OLLI Winter Courses: A Deep Dive into Downtown Durham's Renaissance and the Duke Family

Preview what’s ahead for community of learners

Downtown Durham
An OLLI course takes a look at what was behind the transformation of downtown Durham.

As the longtime pastor at Durham’s First Presbyterian Church, Rev. Joe Harvard had a front row view as the downtown area was remade over the past two decades. He’s an ideal instructor to provide a behind the scenes look at that transformation, one of 138 courses offered during the winter semester of The Osher Lifelong Learning Institute (OLLI) at Duke. 

OLLI at Duke's other winter offerings range from “Cartooning in America since 1750,” to “Tax Smart Retirement Strategies,” to “The Gilded Age in American History: All That Glitters Is Not Gold.” For the full list of January-March courses and registration details, click here.

Registration begins Dec. 4 and 5, and classes begin Jan. 7.  

It's all part of a national network of more than 120 campus-based chapters. Instructors, many of them volunteers, share their expertise and passions in courses spanning art, finance, film, health, politics, music, dance, history, technology, writing and more. The classroom environment is casual, and there are no tests, papers or grades. 

Harvard, who is now pastor emeritus of First Presbyterian, hopes to entice learners interested in the history of the Bull City, as told by the community leaders -- who have played a role in Durham’s transformation. Harvard says the guest speakers will also be invited to comment on some of the challenges the city faces as a result of the enormous growth and development in the last two decades. 

“The goal of the course is to provide students a better understanding of Durham’s evolution and what lies ahead if the city is to improve the quality of life for all of its citizens,” Harvard says.

The story of Durham’s Dukes -- the family and the university – is the focus of a new course taught by William “Bill” King, Duke University archivist emeritus. Expect answers to questions such as: How does the university fit into the Duke family’s long history of philanthropy? What was Duke before it was a university? Who selected the name for the new university? Is it possible that the chief architect of the university never visited the campus to view his creation? How has such a relatively young university risen to world renown so quickly?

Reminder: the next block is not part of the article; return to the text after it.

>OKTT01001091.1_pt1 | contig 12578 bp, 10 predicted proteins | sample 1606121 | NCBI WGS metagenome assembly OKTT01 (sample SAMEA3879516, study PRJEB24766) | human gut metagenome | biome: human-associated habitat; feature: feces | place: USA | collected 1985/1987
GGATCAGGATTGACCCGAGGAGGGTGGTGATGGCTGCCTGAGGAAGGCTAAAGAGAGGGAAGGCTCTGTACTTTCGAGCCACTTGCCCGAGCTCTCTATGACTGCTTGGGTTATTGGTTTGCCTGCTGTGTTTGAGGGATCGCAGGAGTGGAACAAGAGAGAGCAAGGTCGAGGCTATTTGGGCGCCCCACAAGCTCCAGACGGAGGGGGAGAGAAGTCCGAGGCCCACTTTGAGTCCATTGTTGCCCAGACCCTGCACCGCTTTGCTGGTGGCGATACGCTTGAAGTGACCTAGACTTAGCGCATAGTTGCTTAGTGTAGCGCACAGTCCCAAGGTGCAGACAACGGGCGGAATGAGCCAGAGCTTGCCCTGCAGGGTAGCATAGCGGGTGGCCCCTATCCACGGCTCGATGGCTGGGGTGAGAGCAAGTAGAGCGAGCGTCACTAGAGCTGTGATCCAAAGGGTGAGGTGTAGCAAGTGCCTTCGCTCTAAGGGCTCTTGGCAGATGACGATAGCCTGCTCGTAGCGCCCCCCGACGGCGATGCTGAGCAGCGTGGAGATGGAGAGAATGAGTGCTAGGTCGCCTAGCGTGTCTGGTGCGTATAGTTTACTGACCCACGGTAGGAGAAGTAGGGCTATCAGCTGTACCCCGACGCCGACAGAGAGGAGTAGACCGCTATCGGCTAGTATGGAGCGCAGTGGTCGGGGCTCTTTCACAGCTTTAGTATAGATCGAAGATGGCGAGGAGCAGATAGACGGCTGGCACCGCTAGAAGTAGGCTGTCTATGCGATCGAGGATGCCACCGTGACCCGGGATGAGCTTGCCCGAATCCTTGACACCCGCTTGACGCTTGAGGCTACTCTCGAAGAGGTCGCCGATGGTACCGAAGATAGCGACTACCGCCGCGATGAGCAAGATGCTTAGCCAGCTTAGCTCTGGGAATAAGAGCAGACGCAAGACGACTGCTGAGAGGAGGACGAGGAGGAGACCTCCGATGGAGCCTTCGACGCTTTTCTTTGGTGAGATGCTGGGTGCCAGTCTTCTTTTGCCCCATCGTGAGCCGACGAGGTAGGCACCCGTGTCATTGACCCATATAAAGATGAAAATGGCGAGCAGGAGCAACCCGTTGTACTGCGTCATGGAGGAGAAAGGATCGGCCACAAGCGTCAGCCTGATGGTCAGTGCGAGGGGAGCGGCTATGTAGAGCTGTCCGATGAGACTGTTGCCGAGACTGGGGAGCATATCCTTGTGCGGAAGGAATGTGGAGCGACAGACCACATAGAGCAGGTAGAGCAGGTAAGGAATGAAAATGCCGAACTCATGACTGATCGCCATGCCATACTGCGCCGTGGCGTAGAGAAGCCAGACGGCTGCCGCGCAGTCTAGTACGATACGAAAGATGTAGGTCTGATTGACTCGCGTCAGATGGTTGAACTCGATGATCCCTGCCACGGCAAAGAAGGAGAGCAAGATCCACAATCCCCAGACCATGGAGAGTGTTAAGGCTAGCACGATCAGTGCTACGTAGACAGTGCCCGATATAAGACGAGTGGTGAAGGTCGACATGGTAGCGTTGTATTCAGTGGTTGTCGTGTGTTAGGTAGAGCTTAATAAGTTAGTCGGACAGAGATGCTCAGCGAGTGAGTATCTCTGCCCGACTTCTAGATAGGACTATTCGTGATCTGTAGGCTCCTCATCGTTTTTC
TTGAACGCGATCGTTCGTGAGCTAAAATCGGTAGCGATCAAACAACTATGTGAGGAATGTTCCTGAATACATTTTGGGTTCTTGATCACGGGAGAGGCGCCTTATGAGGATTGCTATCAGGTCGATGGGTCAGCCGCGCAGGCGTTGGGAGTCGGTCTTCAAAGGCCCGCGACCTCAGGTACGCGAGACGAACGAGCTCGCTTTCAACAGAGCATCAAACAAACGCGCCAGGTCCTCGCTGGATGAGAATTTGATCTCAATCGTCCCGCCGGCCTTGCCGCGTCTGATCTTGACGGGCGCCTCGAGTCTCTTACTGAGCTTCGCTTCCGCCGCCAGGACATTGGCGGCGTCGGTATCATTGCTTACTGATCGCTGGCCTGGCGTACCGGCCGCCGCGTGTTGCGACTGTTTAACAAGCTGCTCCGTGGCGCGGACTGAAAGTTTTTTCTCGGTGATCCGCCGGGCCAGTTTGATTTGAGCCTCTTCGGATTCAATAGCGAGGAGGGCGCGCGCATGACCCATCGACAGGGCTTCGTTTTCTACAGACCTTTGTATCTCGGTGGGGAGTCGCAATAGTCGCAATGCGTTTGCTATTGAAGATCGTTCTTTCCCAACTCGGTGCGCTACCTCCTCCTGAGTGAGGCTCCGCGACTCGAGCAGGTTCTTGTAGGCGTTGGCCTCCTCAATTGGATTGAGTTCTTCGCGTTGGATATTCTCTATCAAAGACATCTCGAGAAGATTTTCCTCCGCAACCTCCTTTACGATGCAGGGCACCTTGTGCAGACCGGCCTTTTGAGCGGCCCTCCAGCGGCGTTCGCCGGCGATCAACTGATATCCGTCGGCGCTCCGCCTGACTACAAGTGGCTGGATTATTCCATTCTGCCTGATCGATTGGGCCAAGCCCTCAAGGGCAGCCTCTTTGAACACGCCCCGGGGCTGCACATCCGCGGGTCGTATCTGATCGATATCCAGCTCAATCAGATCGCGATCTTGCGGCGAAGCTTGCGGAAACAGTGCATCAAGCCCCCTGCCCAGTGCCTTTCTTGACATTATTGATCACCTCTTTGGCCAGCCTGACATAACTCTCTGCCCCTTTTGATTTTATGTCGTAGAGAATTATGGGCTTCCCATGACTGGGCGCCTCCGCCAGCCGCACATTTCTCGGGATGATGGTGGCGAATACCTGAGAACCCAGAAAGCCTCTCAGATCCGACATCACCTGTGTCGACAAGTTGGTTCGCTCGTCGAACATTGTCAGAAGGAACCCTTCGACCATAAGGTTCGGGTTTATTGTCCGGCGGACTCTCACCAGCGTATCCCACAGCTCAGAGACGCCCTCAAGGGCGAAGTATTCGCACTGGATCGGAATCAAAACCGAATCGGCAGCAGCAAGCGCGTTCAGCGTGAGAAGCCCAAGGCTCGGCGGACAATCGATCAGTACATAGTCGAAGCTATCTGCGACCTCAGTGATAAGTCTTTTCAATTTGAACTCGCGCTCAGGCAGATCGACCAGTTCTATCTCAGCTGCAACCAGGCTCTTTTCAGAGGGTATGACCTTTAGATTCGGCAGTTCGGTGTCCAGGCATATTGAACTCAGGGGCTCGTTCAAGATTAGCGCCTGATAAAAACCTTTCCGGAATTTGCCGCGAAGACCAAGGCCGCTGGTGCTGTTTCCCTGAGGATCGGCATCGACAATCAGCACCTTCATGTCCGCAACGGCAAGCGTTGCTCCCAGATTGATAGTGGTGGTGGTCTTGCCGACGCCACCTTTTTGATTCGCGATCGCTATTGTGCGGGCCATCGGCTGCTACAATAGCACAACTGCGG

Ten Duke undergraduates will partner with an equal number of “overgrads” in OLLI to lead discussions and to pursue and share perspectives on current issues in Betsy Alden’s “The Millennial Perspective: Ethics Across Generations.” Alden, faculty with the Kenan Institute for Ethics at Duke, has led this course for 19 years -- the only “intergenerational” academic course offered at Duke – assisted by three undergraduate co-instructors who have previously taken the course.

Dan Nagy, a retired Fuqua School associate dean, shares his research into generational differences in a new course beginning Jan. 8. The class will explore how significant events, people, technologies, peer groups, music and more helped shape each generation during their formative years.

Catherine Cross Tsintzos’ “Winter Weave” class offers a tactile experience with textures, naturally dyed thread, yarn, reed, shells, recyclables, roving and embellishments from nature. The course will be held at the Galloway Ridge Retirement Community in Pittsboro. Tsintzos has spent a lifetime in the arts as a practicing artist and educator.

Popular OLLI instructor Dr. Wendell Musser is teaching a course this winter on the legendary Edward R. Murrow, “probably the most brilliant and influential radio and television journalist ever.” Musser adds, “He remains the standard by which today’s journalists measure themselves.”

The great social movements of the Sixties are the focus of a day-long OLLI Lunch & Learn event on Jan. 11, also at Galloway Ridge, with award-winning author Frye Gaillard, based on his book “A Hard Rain: America in the 1960s.” The $30 registration fee includes a buffet lunch.

In addition to the classes, OLLI sponsors social events, guest speakers, short trips and a host of book clubs, an International Folk Dance group, and other special interest groups. OLLI, a Duke continuing studies program, serves more than 2,600members in the Triangle.

For more information about OLLI at Duke course offerings, go to http://www.learnmore.duke.edu/olli/.